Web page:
Team Chevelle banner
1 - 20 of 23 Posts

· Premium Member
Joined
·
15,865 Posts
Discussion Starter · #4 ·
Howards was all billet steel for their rollers if that helps. Not like the Comp cast roller street cams.
Howards 129993 appears to be a custom solid roller. Probably have to call them to find out specifics other than duration and ICL.
Thanks guys. David, that's a good catch as far as the 12993 number is concerned. I wonder if the 53986 indicates what alloy it is. Usually it's a four digit number. But I guess I'd have to contact Howards like you said. Nothing I'm gonna lose sleep over though.
 

· Registered
Joined
·
373 Posts
That Cam core was made by EPC, if you look at the numbers on the bottom, you can see they were machined over the EPC part# (2002?). That an induction hardened steel core. EPC doesn't list the material. The heat treat is very deep, but the material doesn't have the torsional strength 8620 cores do.
 

· Premium Member
Joined
·
15,865 Posts
Discussion Starter · #7 ·
That Cam core was made by EPC, if you look at the numbers on the bottom, you can see they were machined over the EPC part# (2002?). That an induction hardened steel core. EPC doesn't list the material. The heat treat is very deep, but the material doesn't have the torsional strength 8620 cores do.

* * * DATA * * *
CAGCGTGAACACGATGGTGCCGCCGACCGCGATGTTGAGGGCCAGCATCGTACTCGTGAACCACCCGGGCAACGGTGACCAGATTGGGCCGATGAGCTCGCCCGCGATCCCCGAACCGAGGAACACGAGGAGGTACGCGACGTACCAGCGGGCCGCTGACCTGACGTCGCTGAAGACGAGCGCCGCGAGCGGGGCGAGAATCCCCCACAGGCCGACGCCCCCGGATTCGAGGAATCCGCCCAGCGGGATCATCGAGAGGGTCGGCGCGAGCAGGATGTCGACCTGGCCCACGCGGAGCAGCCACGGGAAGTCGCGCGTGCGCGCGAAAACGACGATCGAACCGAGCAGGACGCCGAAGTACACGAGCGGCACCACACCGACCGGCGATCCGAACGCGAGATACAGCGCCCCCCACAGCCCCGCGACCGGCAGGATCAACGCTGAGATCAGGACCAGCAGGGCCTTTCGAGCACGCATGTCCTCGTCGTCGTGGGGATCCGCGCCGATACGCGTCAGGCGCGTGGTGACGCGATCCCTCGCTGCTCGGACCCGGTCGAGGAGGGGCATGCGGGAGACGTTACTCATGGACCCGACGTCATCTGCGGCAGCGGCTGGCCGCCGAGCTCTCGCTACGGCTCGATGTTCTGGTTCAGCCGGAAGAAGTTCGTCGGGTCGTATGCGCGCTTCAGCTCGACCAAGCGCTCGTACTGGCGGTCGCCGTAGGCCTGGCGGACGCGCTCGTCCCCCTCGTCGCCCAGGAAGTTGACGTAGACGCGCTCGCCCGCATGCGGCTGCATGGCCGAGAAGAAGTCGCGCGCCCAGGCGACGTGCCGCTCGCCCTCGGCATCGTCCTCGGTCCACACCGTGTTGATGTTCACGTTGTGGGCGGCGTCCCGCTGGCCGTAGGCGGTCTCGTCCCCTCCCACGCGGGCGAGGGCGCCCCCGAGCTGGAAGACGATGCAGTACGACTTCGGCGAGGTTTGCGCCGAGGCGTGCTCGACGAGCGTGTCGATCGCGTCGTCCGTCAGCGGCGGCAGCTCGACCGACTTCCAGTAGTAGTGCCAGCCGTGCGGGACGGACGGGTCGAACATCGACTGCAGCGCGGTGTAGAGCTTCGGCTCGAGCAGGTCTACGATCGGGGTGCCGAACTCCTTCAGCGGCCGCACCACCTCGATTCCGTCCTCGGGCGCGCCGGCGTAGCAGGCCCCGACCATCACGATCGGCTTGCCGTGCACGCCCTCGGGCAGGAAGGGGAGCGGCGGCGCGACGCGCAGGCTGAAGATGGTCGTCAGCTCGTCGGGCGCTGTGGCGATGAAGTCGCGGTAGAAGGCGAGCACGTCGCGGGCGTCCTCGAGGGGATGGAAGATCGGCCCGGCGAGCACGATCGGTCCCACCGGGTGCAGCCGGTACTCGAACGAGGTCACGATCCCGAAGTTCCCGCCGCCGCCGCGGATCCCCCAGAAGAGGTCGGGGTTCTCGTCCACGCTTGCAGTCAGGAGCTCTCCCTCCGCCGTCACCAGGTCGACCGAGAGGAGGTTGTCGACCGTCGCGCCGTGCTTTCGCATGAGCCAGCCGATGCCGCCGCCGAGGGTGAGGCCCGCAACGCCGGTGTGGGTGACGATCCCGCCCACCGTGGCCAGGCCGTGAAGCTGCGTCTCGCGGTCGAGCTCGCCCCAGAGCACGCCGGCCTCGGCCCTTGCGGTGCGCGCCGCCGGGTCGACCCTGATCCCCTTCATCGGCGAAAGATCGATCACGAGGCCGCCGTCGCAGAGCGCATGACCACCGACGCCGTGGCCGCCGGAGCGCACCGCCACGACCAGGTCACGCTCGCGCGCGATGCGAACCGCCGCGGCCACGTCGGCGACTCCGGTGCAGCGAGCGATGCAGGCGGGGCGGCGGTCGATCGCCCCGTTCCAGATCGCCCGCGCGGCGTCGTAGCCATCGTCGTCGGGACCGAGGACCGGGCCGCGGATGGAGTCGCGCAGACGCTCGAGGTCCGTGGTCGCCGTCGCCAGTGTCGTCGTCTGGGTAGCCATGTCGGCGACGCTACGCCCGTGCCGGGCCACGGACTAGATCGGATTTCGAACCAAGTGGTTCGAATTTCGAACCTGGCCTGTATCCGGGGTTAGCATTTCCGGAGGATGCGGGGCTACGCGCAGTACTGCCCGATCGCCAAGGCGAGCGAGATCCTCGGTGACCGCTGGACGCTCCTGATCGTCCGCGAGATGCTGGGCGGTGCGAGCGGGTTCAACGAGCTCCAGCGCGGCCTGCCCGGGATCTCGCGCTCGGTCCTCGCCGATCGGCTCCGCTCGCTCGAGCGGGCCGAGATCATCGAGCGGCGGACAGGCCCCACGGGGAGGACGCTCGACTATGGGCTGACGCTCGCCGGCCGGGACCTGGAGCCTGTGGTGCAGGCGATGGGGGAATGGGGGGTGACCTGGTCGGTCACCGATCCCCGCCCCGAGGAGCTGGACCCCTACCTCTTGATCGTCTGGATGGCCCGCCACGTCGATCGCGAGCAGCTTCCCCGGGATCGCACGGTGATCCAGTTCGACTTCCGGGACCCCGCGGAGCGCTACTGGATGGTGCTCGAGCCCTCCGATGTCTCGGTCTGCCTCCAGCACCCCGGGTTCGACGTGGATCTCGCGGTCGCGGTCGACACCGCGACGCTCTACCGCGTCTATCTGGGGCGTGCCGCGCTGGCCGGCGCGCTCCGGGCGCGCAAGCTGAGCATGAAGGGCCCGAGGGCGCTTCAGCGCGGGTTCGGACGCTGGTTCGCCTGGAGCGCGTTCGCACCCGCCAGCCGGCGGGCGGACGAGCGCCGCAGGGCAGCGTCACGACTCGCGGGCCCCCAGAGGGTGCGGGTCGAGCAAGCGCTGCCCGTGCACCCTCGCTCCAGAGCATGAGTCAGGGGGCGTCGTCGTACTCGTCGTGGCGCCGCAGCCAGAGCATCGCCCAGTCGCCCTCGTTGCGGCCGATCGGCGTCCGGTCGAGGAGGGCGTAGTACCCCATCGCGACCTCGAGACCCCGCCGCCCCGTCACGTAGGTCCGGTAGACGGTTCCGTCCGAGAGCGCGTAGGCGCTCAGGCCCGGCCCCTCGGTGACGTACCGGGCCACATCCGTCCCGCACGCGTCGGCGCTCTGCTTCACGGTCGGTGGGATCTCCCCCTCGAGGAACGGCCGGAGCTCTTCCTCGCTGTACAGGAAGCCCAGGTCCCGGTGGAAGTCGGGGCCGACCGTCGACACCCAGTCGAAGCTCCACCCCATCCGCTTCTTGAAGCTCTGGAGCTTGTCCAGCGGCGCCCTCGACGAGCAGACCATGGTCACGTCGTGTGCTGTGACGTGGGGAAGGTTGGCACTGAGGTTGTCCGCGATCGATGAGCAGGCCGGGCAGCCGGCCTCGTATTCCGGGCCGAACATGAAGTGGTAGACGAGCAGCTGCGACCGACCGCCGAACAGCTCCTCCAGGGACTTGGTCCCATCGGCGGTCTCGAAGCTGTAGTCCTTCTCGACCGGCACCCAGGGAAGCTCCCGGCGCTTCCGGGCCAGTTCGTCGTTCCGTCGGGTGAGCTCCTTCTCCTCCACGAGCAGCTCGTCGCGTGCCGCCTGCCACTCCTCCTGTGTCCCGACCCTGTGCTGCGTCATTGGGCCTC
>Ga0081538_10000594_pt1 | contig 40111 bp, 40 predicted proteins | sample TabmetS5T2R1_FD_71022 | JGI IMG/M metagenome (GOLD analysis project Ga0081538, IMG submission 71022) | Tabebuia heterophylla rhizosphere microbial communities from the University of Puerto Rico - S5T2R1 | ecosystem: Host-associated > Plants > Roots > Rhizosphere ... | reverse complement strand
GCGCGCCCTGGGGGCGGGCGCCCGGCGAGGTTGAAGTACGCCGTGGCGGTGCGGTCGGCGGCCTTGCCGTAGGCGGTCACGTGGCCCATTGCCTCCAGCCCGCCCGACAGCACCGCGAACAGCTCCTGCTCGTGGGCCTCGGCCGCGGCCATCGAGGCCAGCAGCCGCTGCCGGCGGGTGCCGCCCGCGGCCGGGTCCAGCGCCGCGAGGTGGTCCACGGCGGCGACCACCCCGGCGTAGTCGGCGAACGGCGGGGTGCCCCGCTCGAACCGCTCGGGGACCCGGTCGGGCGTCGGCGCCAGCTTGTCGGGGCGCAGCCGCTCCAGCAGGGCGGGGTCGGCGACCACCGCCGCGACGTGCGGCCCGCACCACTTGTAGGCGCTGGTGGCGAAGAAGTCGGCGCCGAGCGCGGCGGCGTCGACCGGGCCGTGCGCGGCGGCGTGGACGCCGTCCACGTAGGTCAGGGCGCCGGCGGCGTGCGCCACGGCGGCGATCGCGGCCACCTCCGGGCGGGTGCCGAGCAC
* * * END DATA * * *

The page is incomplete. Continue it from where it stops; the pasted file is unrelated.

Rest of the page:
Thanks Mike. I was hoping that you would chime in. I'm not being a wise guy, in fact, I view you as being the most knowledgeable about camshafts on this entire board since you are a cam designer. So I'm just being curious here with the following questions: If you cannot tell what alloy it is, then how do you know that it isn't 8620, or that it isn't as strong as 8620? Is it due to the color or the appearance of the surface? Can it be 9310?

Sorry if these questions don't apply. I'm just trying to learn. Is "EPC" a place I could contact to find out more about this core? I'm a little concerned because I'll be using some fairly hefty spring pressure with this cam. I had this cam made by Howards last year. I can post pics of the rest of the cam if it will help.
 

· Premium Member
Joined
·
15,865 Posts
Discussion Starter · #9 · (Edited)
Mike would know, but R274 almost sounds like a lobe identifier.
Oh, yes it is. I had this cam made. It's one of the late Harold Brookshires' lobes that Howards acquired from the Landis 3L CNC cam grinding machine that they bought in 2010 from a place called Custom Camshafts, Inc. in Martinsville, VA where UDHarold used to work at, (I believe he worked there after he left Lunati). The machine had 101 of Harold's grinds stored in it's computer. So I know exactly what the specs are on this cam. I just wanted to know what the core material was, since Howards assured me that it would be made from a billet core. But I was/am concerned because they also told me that cam cores were very difficult to get because of this covid crap.